Tim Harris, Director of Real Change in Seattle and host of this year's conference, said, "The central conflict in the street paper movement is whether they should be more entrepreneurial and business orientated and focus on job creation. Different people feel strongly about that and that comes out in the debates. I think that is all very helpful and the movement is going to grow as a result of this conference." Harris was voted to be President of NASNA over the next year.
From the grass roots side, Paul Bowden, of San Francisco's Street Sheet, felt that this all could be expected. Bowden, who has been a part of organizing poor people for years, is the Director of the San Francisco Coalition for the Homeless and publisher of Street Sheet. The paper is distributed free to vendors, accepts no ads, and is written and controlled by homeless and formerly homeless. Bowden characterizes Street Sheet as a "political rag."
Bowden said, "I think the steering committee (should have) put out more of the decisions that were made in advance and why (they made them.) so we didn't repeat the base over again.instead we are going back to people's assumptions about power and who's making decisions and getting really freaked out over that shit. It is natural, its human nature especially at the beginning."
From the business orientated side, Brandon Stiller, Editor of StreetWise in Chicago, said that this conflict occurs within NASNA as well as within each of the newspapers. StreetWise has almost 400 vendors and sells 140,000 papers a month.
StreetWise is currently buying a building to support vendor development, and have a week long training for vendors. They attempt to appeal to the masses by reserving space for movie reviews, an entertainment section, and an advice and sports column. They attempt to appeal to a broad constituency, which they hope translates into a well paying job for the thousands of homeless people in Chicago. Stiller characterized his paper by saying, "Our position has always been that in order to serve the largest number of vendors possible, in order to create the best possible product, we need grants, donations, and advertising."
Stiller said, "In the end, the debates remain, not only nationally, but within StreetWise itself. What is comforting, however, is that in this case all the debaters have the same goal in mind-it is just how to get there that is controversial. And, with so much discussion and debate, the right road will eventually become clear."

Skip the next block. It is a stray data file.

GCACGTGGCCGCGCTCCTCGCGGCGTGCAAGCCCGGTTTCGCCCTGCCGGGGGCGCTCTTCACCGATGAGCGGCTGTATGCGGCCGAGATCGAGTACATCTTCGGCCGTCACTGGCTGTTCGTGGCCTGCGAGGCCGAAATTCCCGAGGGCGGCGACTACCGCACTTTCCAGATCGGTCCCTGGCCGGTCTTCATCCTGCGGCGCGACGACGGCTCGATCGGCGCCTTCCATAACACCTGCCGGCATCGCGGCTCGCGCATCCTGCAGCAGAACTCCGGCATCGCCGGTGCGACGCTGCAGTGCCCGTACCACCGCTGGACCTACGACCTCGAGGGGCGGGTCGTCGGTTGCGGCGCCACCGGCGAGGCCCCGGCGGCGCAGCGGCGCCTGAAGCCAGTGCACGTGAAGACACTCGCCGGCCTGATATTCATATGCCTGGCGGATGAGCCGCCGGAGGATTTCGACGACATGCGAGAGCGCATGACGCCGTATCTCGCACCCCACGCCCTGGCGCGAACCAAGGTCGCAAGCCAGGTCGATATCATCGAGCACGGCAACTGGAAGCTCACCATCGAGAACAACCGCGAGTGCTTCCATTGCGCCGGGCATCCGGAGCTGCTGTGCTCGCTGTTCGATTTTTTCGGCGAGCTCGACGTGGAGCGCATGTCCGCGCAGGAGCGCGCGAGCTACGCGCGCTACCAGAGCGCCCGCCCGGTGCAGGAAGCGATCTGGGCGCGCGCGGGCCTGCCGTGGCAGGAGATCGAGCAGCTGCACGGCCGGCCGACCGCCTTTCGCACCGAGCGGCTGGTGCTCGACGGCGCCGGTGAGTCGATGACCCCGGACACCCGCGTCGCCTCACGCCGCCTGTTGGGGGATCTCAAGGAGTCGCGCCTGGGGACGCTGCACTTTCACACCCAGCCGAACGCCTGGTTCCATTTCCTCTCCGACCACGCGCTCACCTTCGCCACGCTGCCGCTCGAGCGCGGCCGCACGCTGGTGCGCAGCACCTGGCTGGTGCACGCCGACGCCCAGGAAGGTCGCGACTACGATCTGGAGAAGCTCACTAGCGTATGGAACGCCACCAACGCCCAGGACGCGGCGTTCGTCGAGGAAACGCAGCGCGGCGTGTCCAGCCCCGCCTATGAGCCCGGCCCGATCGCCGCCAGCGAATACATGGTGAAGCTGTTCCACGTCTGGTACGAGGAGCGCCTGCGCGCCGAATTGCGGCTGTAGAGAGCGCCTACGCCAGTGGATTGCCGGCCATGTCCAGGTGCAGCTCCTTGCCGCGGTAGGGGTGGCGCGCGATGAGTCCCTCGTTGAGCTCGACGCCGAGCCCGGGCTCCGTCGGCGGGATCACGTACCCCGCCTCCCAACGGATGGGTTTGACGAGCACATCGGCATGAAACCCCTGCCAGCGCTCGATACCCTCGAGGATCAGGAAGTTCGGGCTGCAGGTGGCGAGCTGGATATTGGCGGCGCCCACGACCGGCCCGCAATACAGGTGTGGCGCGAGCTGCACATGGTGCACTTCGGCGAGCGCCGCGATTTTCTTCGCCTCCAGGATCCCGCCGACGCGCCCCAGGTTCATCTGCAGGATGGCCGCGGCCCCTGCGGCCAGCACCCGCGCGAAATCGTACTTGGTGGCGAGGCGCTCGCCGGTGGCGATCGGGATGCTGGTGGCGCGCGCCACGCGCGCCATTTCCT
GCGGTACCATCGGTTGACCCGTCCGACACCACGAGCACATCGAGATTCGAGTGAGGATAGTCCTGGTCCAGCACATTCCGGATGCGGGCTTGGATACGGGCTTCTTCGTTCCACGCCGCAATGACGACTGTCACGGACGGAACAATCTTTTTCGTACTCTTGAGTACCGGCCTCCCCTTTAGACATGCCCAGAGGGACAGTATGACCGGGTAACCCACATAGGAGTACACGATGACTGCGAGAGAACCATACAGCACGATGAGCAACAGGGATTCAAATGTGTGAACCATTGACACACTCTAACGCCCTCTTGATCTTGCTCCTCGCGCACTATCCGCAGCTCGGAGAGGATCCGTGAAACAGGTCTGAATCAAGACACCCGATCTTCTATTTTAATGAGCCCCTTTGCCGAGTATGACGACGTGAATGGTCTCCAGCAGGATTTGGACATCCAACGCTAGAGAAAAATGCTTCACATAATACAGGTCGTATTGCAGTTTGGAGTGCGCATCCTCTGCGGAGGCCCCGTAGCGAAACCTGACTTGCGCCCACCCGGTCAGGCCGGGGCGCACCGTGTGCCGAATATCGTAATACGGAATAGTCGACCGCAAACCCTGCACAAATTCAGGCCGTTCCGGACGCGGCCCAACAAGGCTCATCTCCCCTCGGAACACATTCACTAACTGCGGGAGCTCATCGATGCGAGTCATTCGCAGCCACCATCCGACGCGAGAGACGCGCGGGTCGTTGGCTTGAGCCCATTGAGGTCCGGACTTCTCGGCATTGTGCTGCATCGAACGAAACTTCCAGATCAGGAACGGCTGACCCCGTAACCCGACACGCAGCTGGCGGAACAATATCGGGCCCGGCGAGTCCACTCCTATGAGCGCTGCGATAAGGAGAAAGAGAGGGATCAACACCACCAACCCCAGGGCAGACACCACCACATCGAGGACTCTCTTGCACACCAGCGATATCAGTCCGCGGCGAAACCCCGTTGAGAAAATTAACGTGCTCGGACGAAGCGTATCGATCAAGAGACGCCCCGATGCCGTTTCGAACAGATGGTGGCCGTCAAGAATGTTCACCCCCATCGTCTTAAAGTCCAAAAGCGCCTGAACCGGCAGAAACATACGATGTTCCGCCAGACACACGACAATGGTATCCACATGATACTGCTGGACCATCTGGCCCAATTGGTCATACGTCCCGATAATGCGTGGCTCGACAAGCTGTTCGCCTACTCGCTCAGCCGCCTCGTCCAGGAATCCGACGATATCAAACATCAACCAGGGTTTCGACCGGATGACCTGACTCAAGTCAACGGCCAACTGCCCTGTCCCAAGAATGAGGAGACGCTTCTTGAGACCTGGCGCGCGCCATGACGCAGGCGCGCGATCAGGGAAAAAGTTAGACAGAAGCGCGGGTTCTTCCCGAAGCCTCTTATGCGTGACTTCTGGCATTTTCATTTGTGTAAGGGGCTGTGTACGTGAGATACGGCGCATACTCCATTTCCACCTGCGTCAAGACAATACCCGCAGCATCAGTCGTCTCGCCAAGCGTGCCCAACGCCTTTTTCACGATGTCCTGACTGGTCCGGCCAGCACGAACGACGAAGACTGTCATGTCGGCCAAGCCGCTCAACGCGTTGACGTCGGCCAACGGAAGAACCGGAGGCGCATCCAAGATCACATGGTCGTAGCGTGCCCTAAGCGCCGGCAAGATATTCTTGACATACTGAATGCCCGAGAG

Nancy Parker of Victoria, British Columbia's Red Zone said, "I don't know that it isn't healthy that we have different points of view. It hasn't come to blows so I don't think it's anything unusual." Parker was voted Vice President of NASNA. She also noted that she was so full of information that it was going to take a few weeks to process it all.
Spare Change office manager, Fred Ellis, struck a neutral stance on the controversy claiming that the differing missions was a myth. "The base direction, which is applicable to all papers, is exactly the same. The means by which each of us gets there varies like night or day." He said the conference reinforces his faith in what he was doing.
Street News Editor, Indio, had similar thoughts. "The struggle goes on. We are here because we are all going in the same direction, and I am proud to be a part of it."
With all the controversy and debate a great deal of information was exchanged, and Parker of Red Zone said, "I love it. (Our street newspaper) is not an isolated thing. It does seem that anybody in the anti-poverty movement is the odd one out, but now I realize this a movement across Canada and across the United States."
Harris of Real Change also noted that this is a larger movement. "I think the street newspaper movement is just simply a part of a poor people's movement. Bringing in new people, and involving new people, and giving poor folks a voice. I think street newspapers are just tools for that sort of thing to come around in the last decade. So I want to see it grow and I hope this conference is a step towards that."
The poor people's movement as well as the street newspaper movement most likely will grow, but as Walt Crowley, the keynote speaker for the conference, explained, it must avoid the philosophical impasses that caused the "underground" or anti-war newspapers to fizzle in the early 1970s.
It was decided to hold the 1998 annual meeting of NASNA in Montreal, Canada and the 1999 conference in Cleveland. Also resolved was the construction of an 11 person executive committee of which Angelo Anderson of the Grapevine was voted to be a part.
Copyright for the Homeless Grapevine Issue 23 October 1997